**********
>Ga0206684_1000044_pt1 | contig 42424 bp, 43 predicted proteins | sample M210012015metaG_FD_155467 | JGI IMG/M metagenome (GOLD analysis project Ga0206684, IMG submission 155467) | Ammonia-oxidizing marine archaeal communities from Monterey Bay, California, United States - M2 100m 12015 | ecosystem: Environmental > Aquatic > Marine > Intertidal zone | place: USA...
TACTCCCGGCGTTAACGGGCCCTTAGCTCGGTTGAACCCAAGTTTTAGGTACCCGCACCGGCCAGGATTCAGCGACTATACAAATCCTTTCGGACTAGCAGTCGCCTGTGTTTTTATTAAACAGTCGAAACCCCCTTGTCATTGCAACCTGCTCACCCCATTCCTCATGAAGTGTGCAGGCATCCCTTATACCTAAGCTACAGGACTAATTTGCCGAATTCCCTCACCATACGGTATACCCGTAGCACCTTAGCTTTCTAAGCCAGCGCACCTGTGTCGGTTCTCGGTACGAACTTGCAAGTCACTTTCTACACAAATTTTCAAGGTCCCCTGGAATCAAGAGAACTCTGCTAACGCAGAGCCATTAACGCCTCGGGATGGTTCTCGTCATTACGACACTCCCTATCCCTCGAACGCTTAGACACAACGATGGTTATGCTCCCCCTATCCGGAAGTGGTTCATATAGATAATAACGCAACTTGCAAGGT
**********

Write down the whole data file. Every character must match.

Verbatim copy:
>Ga0206684_1000044_pt1 | contig 42424 bp, 43 predicted proteins | sample M210012015metaG_FD_155467 | JGI IMG/M metagenome (GOLD analysis project Ga0206684, IMG submission 155467) | Ammonia-oxidizing marine archaeal communities from Monterey Bay, California, United States - M2 100m 12015 | ecosystem: Environmental > Aquatic > Marine > Intertidal zone | place: USA...
TACTCCCGGCGTTAACGGGCCCTTAGCTCGGTTGAACCCAAGTTTTAGGTACCCGCACCGGCCAGGATTCAGCGACTATACAAATCCTTTCGGACTAGCAGTCGCCTGTGTTTTTATTAAACAGTCGAAACCCCCTTGTCATTGCAACCTGCTCACCCCATTCCTCATGAAGTGTGCAGGCATCCCTTATACCTAAGCTACAGGACTAATTTGCCGAATTCCCTCACCATACGGTATACCCGTAGCACCTTAGCTTTCTAAGCCAGCGCACCTGTGTCGGTTCTCGGTACGAACTTGCAAGTCACTTTCTACACAAATTTTCAAGGTCCCCTGGAATCAAGAGAACTCTGCTAACGCAGAGCCATTAACGCCTCGGGATGGTTCTCGTCATTACGACACTCCCTATCCCTCGAACGCTTAGACACAACGATGGTTATGCTCCCCCTATCCGGAAGTGGTTCATATAGATAATAACGCAACTTGCAAGGT